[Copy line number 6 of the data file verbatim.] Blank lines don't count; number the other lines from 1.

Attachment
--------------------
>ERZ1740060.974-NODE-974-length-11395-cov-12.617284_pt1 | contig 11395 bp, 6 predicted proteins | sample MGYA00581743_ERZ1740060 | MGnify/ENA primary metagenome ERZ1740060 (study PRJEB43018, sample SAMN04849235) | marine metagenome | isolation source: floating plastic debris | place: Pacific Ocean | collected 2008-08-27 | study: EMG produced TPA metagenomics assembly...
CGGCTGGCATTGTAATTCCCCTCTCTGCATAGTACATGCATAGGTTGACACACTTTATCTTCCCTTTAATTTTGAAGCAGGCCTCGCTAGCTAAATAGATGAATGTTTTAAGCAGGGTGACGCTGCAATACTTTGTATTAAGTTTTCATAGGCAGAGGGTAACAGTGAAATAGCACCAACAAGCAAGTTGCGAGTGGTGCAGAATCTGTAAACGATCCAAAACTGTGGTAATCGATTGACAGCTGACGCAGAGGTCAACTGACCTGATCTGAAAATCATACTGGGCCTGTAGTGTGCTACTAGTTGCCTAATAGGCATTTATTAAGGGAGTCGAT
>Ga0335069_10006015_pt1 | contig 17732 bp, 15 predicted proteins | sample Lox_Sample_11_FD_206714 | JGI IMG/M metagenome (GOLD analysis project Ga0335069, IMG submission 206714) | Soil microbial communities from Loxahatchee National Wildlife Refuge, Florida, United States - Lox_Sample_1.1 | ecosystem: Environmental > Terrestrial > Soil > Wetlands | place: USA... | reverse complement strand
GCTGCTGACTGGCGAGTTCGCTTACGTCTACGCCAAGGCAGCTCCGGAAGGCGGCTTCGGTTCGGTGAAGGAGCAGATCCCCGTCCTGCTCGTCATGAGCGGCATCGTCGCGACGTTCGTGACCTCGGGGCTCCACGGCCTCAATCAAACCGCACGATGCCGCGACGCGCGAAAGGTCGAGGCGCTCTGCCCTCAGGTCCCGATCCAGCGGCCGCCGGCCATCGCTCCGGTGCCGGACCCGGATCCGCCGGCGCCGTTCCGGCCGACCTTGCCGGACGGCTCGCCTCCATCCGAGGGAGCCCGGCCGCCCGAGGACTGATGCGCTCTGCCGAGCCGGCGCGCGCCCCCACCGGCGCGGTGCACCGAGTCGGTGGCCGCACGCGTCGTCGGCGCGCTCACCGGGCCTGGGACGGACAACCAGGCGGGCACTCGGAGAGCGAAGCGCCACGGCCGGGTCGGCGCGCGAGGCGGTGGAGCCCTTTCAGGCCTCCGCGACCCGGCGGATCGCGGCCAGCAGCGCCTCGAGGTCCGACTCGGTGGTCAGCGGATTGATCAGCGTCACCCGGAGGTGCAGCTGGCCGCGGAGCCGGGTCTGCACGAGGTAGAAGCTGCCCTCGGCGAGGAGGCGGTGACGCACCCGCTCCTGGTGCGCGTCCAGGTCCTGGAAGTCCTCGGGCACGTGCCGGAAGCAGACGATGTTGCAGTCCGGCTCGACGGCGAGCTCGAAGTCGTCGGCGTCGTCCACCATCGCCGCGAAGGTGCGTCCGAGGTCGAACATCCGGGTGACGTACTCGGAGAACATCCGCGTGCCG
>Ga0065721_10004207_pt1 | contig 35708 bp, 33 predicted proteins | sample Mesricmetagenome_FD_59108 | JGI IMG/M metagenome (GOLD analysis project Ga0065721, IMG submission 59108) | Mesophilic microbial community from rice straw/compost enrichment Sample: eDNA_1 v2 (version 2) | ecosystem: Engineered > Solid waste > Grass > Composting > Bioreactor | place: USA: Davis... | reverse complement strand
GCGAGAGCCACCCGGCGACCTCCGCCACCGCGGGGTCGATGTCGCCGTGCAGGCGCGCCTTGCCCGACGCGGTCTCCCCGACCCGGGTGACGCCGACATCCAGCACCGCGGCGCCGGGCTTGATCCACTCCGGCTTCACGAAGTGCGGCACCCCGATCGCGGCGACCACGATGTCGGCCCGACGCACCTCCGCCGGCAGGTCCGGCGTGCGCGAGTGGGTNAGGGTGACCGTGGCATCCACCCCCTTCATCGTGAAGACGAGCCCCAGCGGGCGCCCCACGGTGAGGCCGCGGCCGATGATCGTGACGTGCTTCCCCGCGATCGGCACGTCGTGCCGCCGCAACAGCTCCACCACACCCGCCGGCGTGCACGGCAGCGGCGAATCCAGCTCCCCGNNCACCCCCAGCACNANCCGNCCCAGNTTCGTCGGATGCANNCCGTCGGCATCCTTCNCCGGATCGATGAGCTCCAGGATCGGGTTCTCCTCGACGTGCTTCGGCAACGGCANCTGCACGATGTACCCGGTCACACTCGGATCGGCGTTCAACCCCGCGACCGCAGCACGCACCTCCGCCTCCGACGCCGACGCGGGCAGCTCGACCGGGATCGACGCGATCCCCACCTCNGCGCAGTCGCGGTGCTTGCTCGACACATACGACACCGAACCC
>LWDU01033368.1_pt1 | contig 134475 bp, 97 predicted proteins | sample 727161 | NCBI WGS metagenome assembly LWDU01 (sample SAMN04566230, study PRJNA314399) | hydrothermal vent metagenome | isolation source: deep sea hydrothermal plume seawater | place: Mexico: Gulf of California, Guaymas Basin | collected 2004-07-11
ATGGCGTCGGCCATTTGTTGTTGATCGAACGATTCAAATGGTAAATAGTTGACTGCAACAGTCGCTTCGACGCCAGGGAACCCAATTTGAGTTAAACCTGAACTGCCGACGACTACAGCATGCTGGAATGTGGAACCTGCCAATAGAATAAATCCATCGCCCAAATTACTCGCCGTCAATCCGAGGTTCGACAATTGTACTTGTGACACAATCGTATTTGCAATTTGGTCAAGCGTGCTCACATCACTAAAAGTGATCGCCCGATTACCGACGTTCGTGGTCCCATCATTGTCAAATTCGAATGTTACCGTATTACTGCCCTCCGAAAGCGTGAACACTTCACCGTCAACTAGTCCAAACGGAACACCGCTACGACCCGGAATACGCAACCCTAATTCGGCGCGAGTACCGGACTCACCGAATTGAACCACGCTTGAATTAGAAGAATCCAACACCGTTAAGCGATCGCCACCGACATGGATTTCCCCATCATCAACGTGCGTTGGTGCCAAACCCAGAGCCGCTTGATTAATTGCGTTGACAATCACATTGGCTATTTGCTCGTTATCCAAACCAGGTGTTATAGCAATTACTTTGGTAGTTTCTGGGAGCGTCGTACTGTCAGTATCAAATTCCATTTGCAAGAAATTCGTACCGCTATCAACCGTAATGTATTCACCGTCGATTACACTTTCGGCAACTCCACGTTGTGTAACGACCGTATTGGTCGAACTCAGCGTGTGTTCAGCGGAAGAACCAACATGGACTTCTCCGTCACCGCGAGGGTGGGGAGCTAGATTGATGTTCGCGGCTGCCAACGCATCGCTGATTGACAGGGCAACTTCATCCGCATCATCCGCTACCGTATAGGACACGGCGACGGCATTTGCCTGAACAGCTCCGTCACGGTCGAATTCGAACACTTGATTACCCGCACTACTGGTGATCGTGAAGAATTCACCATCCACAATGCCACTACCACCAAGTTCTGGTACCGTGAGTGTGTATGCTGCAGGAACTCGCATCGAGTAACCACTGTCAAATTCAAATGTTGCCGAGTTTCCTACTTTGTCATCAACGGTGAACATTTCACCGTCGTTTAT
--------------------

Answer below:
GCGAGAGCCACCCGGCGACCTCCGCCACCGCGGGGTCGATGTCGCCGTGCAGGCGCGCCTTGCCCGACGCGGTCTCCCCGACCCGGGTGACGCCGACATCCAGCACCGCGGCGCCGGGCTTGATCCACTCCGGCTTCACGAAGTGCGGCACCCCGATCGCGGCGACCACGATGTCGGCCCGACGCACCTCCGCCGGCAGGTCCGGCGTGCGCGAGTGGGTNAGGGTGACCGTGGCATCCACCCCCTTCATCGTGAAGACGAGCCCCAGCGGGCGCCCCACGGTGAGGCCGCGGCCGATGATCGTGACGTGCTTCCCCGCGATCGGCACGTCGTGCCGCCGCAACAGCTCCACCACACCCGCCGGCGTGCACGGCAGCGGCGAATCCAGCTCCCCGNNCACCCCCAGCACNANCCGNCCCAGNTTCGTCGGATGCANNCCGTCGGCATCCTTCNCCGGATCGATGAGCTCCAGGATCGGGTTCTCCTCGACGTGCTTCGGCAACGGCANCTGCACGATGTACCCGGTCACACTCGGATCGGCGTTCAACCCCGCGACCGCAGCACGCACCTCCGCCTCCGACGCCGACGCGGGCAGCTCGACCGGGATCGACGCGATCCCCACCTCNGCGCAGTCGCGGTGCTTGCTCGACACATACGACACCGAACCC